Palm Beach's Brazilian Court has Guests in its Palm

Palm Beach's Brazilian Court has Guests in its Palm

PALM BEACH - We cross the bridge connecting West Palm Beach with this posh playground for the rich and powerful and are instantly impressed by the rows of pencil-straight palm trees lining trendy Royal Palm Way.

Turning onto South Lake Drive, we marvel at the crayon-coloured mini “castles” standing stately behind 10-metre-high hedges, the multi-million dollar yachts docked in a small harbour and laugh when we see a local woman pushing her two dogs in a baby stroller.

A vintage Bentley catches our eye as we turn onto shaded Australian Ave. and an awning stretching all the way to the curb invites us to stop at the front door of a Palm Beach landmark, the Brazilian Court Hotel and Beach Club.

Our car is quickly swarmed by neatly-attired attendants who invite us to visit the legendary property that first opened in 1926 and remains one of Palm Beach’s most desired addresses.

As we enter the chic lobby, we’re awestruck by the colourful art lining the walls of this boutique beauty which boasts 80 of the most sought-after rooms in Florida.

We follow the lobby until it becomes a small lounge area and then drifts off into the hotel’s renowned Café Boulud Sud, another of French chef Daniel Boulud’s fabulous American restaurants which has become the place to “be seen” in Palm Beach, where such noted Canadians as the Westons and Mulroneys like to vacation.


Above: The hotel features lots of cozy corners.

An outdoor courtyard off the lobby leads to Brazilian Ave. (from which the property gets its name) and features a small fountain with an angelic figure holding a water jug. Small tables and comfy chairs invite guests to linger with a beverage while soaking up the rich scents coming from the surrounding gardens.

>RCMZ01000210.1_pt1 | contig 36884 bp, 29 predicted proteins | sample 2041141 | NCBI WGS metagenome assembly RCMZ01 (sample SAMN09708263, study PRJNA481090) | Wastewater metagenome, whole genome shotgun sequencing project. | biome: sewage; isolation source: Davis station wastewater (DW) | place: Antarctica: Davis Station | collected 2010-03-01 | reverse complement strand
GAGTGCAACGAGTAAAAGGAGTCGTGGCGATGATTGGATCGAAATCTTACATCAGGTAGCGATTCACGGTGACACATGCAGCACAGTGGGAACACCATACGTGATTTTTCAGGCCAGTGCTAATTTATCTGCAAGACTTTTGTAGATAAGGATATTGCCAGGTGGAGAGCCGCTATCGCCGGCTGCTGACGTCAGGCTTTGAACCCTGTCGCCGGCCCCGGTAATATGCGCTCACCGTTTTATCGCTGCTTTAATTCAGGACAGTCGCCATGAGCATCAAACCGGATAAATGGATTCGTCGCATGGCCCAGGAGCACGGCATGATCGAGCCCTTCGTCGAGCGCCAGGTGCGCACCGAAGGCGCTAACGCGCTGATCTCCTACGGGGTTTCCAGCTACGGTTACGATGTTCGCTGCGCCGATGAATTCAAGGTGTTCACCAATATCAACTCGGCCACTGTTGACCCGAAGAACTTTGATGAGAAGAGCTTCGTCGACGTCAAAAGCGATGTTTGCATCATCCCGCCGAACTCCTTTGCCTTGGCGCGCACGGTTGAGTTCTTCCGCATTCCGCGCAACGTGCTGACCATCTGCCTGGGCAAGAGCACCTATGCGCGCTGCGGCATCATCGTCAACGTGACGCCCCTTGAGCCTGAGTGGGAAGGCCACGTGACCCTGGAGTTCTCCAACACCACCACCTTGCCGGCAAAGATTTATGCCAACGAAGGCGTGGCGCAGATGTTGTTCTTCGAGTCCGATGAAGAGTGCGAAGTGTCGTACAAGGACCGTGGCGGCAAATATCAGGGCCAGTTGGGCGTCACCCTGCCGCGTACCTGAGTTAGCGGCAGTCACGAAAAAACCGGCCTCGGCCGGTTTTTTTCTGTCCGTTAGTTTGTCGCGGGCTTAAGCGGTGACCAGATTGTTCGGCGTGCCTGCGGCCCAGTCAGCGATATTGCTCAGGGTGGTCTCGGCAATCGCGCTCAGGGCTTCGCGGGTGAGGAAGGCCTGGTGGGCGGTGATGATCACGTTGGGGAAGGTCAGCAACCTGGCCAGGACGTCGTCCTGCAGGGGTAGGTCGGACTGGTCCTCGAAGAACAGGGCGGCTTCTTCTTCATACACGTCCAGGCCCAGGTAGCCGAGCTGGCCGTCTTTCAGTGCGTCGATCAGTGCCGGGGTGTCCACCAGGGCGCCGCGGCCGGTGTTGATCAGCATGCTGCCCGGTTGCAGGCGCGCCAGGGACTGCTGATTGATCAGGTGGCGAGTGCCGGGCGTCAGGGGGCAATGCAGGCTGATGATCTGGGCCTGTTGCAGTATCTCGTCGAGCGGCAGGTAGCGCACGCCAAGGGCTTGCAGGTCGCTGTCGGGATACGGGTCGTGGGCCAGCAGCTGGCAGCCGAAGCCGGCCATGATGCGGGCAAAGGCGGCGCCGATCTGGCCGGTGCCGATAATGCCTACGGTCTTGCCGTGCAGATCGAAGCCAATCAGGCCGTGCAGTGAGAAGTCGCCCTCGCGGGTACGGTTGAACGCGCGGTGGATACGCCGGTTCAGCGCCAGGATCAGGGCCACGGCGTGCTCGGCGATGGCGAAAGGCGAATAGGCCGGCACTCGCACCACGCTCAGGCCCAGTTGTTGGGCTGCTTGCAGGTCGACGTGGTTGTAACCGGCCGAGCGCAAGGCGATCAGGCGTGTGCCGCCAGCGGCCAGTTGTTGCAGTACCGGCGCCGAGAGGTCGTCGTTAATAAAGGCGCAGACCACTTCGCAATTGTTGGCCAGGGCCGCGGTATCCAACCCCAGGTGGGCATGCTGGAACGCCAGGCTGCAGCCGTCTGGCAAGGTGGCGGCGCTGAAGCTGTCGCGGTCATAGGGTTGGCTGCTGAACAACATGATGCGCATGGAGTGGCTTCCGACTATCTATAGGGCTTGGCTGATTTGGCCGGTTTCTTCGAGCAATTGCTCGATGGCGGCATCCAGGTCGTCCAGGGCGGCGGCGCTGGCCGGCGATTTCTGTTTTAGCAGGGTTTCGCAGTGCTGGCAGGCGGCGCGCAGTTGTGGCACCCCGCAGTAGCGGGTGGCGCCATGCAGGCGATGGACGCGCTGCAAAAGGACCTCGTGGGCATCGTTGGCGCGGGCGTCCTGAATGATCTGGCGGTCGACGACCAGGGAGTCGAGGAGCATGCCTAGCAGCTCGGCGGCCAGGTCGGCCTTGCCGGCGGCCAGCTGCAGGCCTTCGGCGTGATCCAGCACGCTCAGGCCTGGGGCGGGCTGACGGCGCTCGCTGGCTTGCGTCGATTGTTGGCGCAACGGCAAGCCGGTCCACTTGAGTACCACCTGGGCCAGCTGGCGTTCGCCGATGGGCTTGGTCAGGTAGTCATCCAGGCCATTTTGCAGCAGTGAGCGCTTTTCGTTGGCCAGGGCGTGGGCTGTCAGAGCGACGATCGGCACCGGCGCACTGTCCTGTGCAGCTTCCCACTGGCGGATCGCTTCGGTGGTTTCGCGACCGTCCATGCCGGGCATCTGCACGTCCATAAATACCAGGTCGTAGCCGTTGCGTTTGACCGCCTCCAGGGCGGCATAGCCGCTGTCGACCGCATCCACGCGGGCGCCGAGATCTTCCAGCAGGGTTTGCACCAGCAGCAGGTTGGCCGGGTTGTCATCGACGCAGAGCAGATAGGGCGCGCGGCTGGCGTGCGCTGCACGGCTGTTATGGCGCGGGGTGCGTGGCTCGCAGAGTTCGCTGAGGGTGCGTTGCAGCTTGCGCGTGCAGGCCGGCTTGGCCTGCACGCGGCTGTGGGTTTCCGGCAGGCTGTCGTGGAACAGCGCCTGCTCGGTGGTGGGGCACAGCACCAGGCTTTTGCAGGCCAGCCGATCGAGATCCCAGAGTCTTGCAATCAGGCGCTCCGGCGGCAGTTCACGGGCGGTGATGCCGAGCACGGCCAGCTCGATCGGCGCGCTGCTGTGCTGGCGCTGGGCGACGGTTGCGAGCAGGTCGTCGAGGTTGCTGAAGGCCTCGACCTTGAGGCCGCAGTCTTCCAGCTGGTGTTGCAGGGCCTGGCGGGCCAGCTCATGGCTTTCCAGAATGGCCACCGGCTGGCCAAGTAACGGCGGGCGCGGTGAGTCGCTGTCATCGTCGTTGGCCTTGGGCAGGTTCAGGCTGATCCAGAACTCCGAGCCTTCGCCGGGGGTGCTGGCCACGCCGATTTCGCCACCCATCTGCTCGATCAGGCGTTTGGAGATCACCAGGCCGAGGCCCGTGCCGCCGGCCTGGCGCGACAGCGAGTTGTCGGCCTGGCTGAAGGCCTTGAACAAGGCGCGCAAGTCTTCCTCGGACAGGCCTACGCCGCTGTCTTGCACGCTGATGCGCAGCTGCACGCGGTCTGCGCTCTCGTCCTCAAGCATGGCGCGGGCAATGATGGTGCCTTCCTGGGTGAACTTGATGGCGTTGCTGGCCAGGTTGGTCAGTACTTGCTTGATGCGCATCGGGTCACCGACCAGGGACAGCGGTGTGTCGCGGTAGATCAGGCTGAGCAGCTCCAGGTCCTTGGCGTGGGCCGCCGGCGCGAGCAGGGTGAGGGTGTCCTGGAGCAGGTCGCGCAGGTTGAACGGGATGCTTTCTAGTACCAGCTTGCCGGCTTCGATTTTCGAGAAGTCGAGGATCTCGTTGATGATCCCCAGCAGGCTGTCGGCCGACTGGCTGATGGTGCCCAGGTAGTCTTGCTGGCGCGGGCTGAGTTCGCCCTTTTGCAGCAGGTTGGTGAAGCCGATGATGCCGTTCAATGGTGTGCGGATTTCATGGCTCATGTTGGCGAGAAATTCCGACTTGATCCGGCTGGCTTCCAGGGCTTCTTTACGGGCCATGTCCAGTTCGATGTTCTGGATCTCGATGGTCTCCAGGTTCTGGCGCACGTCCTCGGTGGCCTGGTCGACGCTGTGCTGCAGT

That’s where I meet Maureen O’Sullivan, the property’s Director of Marketing, who offers to take me on a tour of the historic hotel where Rose Kennedy would house guests when America’s First Family of politics invited friends down to Palm Beach.

I follow O’Sullivan through an archway book-ended by two terracotta staircases painted Mediterranean yellow into the “hotel’s original courtyard.”

“The courtyard off the lobby was added later but this was here when the property first opened and it remains very popular with wedding groups,” says O’Sullivan.

The Brazilian Court is one of the most popular wedding venues in Palm Beach and in 2013 alone the property hosted over 140 ceremonies, with the bride and groom taking their vows in the romantic courtyards.

Because it’s an elegant holdover from an era void of electronic entertainment, the Brazilian Court showcases several public areas where guests once gathered to read or write to friends and family back home in New York or Philadelphia.

TVs and DVD players have been added to those spaces today, but wooden shelves filled with books are a lovely reminder of the property’s simpler days.